Late last year I participated in the World Conference on International Telecommunications (WCIT-2012) in Dubai, organised by the UN agency the ITU.
I reported extensively on that event, which was aimed at updating the International Telecommunications Regulations. You can refresh your memory about the background and developments of WCIT-2012 in my blogs on the event.
Australia played a key role in trying to bring the various parties closer together, but in the end there simply was not the political will to work towards a compromise.
From the outset there were several reasons WCIT might fail, not the least of which was the fact that the various technological, political and regulatory issues facing the new much broader telecoms environment were not sufficiently separated and so could not be addressed in a rational and systematic manner. There are simply too many conflicting interests involved under the umbrella of the internet which involve: the users of the internet, their governments, independent private internet companies and national telecoms companies, some of which have been (or still are) owned (or partially owned) by their government.
Simply trying to 'fix' the various governance, regulatory and other industry issues currently under discussion in the traditional way is not going to work. Once we have unravelled those key problem areas we will see that in some of the most critical areas, structural reforms of the telecoms industry will be needed before we can move on.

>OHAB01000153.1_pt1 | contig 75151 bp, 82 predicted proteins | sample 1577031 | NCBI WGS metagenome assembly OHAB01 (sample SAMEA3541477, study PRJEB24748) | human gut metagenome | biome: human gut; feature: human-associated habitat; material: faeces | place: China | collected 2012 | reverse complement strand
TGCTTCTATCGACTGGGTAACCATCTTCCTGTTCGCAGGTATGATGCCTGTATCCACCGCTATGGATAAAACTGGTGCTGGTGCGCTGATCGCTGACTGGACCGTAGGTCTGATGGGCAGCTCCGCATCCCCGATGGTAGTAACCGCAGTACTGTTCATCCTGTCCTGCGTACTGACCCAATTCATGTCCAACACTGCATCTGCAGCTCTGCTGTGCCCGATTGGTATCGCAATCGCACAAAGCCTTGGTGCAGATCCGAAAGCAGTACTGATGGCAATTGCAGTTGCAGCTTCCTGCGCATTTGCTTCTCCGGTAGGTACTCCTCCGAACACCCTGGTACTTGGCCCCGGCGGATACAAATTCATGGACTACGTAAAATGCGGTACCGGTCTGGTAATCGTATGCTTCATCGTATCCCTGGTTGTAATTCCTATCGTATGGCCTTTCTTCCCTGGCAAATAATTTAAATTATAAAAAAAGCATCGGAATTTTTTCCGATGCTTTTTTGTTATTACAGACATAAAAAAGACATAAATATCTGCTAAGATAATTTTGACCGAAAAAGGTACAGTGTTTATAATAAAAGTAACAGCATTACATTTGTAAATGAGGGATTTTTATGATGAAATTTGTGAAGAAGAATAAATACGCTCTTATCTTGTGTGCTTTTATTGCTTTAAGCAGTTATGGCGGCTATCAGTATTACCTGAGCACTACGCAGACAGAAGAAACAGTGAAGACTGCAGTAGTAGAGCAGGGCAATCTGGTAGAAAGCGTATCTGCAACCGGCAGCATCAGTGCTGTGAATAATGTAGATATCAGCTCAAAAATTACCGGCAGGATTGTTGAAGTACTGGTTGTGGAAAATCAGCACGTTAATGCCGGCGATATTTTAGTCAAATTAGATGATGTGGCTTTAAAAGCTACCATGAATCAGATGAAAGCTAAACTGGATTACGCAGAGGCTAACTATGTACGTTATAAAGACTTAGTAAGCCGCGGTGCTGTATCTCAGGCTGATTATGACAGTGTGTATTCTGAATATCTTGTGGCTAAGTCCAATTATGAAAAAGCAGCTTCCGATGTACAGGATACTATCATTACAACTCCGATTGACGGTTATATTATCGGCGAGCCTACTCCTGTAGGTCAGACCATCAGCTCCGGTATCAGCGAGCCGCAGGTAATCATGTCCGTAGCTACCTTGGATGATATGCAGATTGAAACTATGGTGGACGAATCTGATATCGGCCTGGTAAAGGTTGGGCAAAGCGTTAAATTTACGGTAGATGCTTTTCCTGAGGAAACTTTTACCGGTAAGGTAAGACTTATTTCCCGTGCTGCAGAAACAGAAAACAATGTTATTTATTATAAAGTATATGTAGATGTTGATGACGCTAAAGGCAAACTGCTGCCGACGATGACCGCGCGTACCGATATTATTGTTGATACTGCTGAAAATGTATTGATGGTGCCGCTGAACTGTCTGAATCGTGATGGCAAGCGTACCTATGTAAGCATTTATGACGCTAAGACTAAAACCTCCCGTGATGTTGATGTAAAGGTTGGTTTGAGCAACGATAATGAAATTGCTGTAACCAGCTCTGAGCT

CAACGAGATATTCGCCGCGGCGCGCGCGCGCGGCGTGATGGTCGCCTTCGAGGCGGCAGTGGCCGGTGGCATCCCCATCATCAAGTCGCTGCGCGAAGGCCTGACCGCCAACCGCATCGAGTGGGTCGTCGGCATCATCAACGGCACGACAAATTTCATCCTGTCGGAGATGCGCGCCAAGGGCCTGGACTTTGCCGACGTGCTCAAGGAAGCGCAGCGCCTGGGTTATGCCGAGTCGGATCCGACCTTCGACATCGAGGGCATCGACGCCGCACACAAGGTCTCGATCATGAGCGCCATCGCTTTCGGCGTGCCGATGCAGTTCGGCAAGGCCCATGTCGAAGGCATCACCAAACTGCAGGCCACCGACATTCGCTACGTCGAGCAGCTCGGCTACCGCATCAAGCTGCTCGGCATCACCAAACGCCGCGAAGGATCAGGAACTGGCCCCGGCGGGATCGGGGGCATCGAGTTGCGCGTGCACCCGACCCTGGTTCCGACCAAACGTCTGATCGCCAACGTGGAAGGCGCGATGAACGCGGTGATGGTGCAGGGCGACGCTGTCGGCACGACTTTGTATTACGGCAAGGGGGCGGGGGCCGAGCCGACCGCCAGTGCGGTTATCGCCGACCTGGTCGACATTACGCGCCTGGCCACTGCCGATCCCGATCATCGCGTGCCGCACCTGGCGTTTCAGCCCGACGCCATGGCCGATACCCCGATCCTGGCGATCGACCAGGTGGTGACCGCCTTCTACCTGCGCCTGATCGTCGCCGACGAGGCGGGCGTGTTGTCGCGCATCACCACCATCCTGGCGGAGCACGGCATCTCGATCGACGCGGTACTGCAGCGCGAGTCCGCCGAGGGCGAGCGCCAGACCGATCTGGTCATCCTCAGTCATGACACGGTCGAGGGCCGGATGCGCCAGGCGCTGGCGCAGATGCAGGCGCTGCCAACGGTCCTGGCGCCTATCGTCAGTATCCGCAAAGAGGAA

Furthermore, in the fast-moving world of the internet in the wake of NSA (and no doubt similar activities from other countries) the lessons from the last six months indicate that internet governance solutions driven by national governments are losing credibility.
It also became clear at WCIT-2012 that the national telecoms organisations that have served us well in the management of the telecommunications market over the last 150 years have largely missed the boat in transforming their businesses following the arrival of the internet and the subsequent industry and market changes. At the same time some of the commercial interests that have emerged over recent years are leading to questions about privacy and other rights of individual users. At far too regular intervals companies such as Google and Facebook announce further intrusions into people's individual privacy.
Given a decline in trust in national governments, the inability of the old technology champions in the telecoms world to guide this process further, and the increasing intrusion on privacy by commercial organisations, it is essential to first separate these issues before any international progress can be made on solutions or new structures in relation to the developments currently under discussion within organisations and activities such as WCIT, IGF, ICANN, ITU, etc.
The problem with 'unravelling' the issues at hand, however, is that this will lead to a decrease of power for individual countries and telecoms organisations and it could limit the use of personal data by the internet companies, which they might not like. They all benefit from a more complex environment which they would claim needs their leadership involvement to solve those issues.
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